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Neelesh Rampal
,
Andrew Lorrey
, and
Nicolas Fauchereau

Abstract

Weather regimes (WRs), also known as synoptic types, are defined as recurrent patterns that have been used to categorize variability in atmospheric circulation. However, defining the optimal number of patterns can often be arbitrary, and there are common shortcomings when oversimplifying a wide range of synoptic conditions and weather outcomes. We build on previous work that has defined regional WRs and objectively ascribe an optimal number of once-daily weather patterns for Aotearoa New Zealand (ANZ) using affinity propagation combined with K-means clustering. Nine primary WRs for ANZ were classified based on once-daily geopotential height spatial patterns, but these patterns still retained a wide degree of spatial variability. Subsidiary clusters were subsequently defined within each primary WR by applying affinity propagation and K-means clustering to reveal the largest within-cluster differences based on joint daily temperature and precipitation anomalies. Up to three subsidiary patterns in each of the primary regimes were revealed, with a total of 21 unique daily patterns emerging from the two-tier classification. Subsidiary WRs reveal subtle differences in the location and intensity of regional-scale pressure anomalies, pressure gradients, and wind flow over both main islands that lead to large differences in surface weather anomalies. Impacts of atmospheric variability related to each subsidiary WR are exemplified by different spatial outcomes for rainfall and temperature (including intensity of anomalies) at regional and subregional levels. The approach presented in this study has utility for enhancing prediction of weather outcomes, including extreme weather, and can also be applied more widely over a range of time scales to improve understanding of weather and climate linkages.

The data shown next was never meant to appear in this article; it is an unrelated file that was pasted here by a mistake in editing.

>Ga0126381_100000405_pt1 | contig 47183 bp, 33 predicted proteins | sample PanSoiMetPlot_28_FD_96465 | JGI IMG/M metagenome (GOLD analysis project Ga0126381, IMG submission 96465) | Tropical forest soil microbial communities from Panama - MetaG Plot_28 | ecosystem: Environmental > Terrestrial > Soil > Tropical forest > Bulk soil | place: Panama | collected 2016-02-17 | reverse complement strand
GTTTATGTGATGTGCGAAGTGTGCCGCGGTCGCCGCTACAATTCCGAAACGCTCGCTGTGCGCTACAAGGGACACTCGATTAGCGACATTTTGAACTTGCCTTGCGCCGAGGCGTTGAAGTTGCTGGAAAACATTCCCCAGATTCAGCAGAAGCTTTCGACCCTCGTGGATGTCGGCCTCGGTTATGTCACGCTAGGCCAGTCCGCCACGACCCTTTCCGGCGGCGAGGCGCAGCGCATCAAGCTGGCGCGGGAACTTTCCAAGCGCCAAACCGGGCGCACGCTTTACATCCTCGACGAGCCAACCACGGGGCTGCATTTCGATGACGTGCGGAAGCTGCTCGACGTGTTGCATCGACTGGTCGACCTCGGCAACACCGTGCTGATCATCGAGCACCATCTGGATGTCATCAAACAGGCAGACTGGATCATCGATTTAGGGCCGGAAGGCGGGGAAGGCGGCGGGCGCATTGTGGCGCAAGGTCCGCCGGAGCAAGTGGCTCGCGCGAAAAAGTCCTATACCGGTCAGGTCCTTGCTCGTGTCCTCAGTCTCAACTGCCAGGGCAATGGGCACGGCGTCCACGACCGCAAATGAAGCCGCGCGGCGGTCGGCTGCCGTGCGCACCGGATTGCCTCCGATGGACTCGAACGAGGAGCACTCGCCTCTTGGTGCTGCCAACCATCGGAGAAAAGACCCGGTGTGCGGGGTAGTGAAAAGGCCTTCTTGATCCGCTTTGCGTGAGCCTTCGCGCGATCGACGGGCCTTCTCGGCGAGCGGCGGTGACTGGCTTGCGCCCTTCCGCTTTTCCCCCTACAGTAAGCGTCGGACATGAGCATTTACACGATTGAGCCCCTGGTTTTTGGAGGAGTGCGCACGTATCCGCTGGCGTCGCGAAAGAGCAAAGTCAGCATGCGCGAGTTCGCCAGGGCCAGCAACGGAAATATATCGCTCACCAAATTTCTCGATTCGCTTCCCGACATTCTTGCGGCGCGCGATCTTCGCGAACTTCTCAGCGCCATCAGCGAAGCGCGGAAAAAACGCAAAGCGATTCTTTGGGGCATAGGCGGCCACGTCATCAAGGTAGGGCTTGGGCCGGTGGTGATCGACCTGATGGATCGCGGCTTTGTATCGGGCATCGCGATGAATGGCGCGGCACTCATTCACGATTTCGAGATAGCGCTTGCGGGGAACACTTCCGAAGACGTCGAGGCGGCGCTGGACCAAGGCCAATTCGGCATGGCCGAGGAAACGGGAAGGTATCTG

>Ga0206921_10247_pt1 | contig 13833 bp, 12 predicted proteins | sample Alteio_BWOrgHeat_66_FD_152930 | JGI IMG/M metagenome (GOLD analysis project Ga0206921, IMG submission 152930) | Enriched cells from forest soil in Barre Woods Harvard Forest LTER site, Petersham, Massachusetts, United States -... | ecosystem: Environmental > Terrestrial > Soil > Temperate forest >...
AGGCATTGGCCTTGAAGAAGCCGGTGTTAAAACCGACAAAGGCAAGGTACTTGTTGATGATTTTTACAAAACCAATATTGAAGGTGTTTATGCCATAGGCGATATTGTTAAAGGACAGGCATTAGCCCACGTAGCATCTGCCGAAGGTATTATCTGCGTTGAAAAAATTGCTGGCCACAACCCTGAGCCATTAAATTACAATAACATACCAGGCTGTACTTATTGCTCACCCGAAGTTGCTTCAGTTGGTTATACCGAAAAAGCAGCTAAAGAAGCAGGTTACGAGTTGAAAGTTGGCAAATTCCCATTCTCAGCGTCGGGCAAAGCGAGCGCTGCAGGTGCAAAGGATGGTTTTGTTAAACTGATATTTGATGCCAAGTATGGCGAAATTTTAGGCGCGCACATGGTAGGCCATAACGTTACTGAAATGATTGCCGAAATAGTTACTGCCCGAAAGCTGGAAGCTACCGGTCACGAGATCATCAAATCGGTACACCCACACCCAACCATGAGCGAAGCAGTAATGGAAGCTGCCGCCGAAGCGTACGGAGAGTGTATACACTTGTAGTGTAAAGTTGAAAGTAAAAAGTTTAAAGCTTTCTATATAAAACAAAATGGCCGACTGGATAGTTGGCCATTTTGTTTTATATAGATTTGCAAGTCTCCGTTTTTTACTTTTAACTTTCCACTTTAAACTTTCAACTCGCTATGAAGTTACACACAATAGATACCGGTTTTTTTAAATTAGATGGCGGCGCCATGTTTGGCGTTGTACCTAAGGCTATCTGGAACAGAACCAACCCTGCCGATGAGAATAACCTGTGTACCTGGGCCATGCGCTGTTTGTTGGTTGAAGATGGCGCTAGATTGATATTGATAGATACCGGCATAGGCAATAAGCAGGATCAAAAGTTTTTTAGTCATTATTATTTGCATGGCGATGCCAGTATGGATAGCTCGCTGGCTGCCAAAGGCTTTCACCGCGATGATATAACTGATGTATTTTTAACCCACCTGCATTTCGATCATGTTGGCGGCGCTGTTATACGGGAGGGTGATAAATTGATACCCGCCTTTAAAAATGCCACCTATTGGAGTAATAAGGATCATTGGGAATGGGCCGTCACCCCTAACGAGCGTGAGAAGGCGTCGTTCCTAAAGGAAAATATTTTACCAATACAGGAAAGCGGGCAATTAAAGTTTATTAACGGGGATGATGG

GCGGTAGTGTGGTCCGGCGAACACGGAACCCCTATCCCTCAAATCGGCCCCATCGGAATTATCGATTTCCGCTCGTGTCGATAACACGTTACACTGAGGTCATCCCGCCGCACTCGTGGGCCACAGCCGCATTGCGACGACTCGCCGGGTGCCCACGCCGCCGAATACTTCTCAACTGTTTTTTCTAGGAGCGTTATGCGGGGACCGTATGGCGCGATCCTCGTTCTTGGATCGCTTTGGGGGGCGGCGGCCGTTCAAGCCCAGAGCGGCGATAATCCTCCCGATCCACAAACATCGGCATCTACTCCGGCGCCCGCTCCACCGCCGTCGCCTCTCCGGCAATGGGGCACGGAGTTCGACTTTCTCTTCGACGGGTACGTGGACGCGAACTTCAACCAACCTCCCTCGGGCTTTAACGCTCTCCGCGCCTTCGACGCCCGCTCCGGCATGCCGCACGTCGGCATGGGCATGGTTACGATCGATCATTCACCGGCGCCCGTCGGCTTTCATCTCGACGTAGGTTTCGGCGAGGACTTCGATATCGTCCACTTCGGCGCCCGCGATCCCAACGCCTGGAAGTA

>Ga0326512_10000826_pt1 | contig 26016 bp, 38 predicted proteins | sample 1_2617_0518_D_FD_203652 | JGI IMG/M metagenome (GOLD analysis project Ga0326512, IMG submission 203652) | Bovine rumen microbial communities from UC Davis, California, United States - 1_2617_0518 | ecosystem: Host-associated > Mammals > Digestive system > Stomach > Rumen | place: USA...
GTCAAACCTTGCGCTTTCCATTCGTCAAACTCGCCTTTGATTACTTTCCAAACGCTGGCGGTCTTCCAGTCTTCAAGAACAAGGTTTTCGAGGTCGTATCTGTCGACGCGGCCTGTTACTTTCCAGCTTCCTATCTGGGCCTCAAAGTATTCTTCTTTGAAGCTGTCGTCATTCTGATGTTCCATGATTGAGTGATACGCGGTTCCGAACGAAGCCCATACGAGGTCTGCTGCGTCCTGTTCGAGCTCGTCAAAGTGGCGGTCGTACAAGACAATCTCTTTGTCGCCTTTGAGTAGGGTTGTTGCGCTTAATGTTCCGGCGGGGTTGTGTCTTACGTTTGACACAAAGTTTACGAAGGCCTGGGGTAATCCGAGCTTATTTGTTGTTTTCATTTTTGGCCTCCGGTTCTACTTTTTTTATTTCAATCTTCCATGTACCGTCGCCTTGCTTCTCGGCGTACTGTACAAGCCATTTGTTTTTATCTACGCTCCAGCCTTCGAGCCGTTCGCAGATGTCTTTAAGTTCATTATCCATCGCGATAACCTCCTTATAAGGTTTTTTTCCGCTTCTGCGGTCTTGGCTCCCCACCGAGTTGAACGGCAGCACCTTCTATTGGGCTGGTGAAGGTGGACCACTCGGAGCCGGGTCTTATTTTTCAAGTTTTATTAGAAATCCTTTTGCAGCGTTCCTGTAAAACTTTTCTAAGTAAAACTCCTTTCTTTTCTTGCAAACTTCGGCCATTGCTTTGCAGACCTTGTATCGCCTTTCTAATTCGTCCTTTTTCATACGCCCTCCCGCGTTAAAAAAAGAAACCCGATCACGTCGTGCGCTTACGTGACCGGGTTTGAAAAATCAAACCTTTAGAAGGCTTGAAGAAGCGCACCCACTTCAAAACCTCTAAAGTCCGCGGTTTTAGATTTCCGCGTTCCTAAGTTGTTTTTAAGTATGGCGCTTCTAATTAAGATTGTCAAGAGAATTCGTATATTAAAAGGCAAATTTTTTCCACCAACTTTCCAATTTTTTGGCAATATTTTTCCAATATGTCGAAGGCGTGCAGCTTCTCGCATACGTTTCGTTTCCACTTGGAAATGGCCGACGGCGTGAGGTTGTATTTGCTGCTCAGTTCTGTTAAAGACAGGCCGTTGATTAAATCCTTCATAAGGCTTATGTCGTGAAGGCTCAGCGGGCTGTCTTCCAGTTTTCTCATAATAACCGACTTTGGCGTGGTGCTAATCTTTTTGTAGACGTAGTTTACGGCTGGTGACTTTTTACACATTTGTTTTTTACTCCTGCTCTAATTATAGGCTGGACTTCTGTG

Open access
Lige Cao
,
Xinrong Wu
,
Guijun Han
,
Wei Li
,
Xiaobo Wu
,
Haowen Wu
,
Chaoliang Li
,
Yundong Li
, and
Gongfu Zhou

Abstract

To effectively reduce model bias and improve assimilation quality, we adopt a hybrid adaptive approach of ensemble adjustment Kalman filter (EAKF) and multigrid analysis (MGA), called EAKF-MGA, to implement parameter optimization as follows. For each assimilation cycle, observations are used to adjust the prior ensembles of both state variables and parameters using the EAKF without inflation. Then, the MGA is adaptively triggered to extract multiscale information from the observational residual to innovate the ensemble mean of the state once again. Results of biased twin experiments consisting of a barotropic spectral model and idealized observation systems show that the proposed EAKF-MGA is insensitive to state variance inflation and localization during the parameter optimization process, compared with the EAKF with adaptive inflation. We also find that computational efficiency is another important advantage of the EAKF-MGA for both state estimation and parameter estimation since extremely small ensemble size is allowed, while the EAKF with adaptive inflation does not work anymore. In essence, the EAKF-MGA is designed to estimate and correct systematic errors jointly with model’s state variables. Through alleviating biases, including the model bias caused by the biased parameter and the analysis bias resulting from the sampling noise given the limited ensemble size, it can be guaranteed that the analysis in the EAKF-MGA will be proceeded onward with the standard assumption of the unbiased model background field in modern data assimilation theory to be met.

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Yaping Wang
,
Nusrat Yussouf
,
Christopher A. Kerr
,
Derek R. Stratman
, and
Brian C. Matilla

Abstract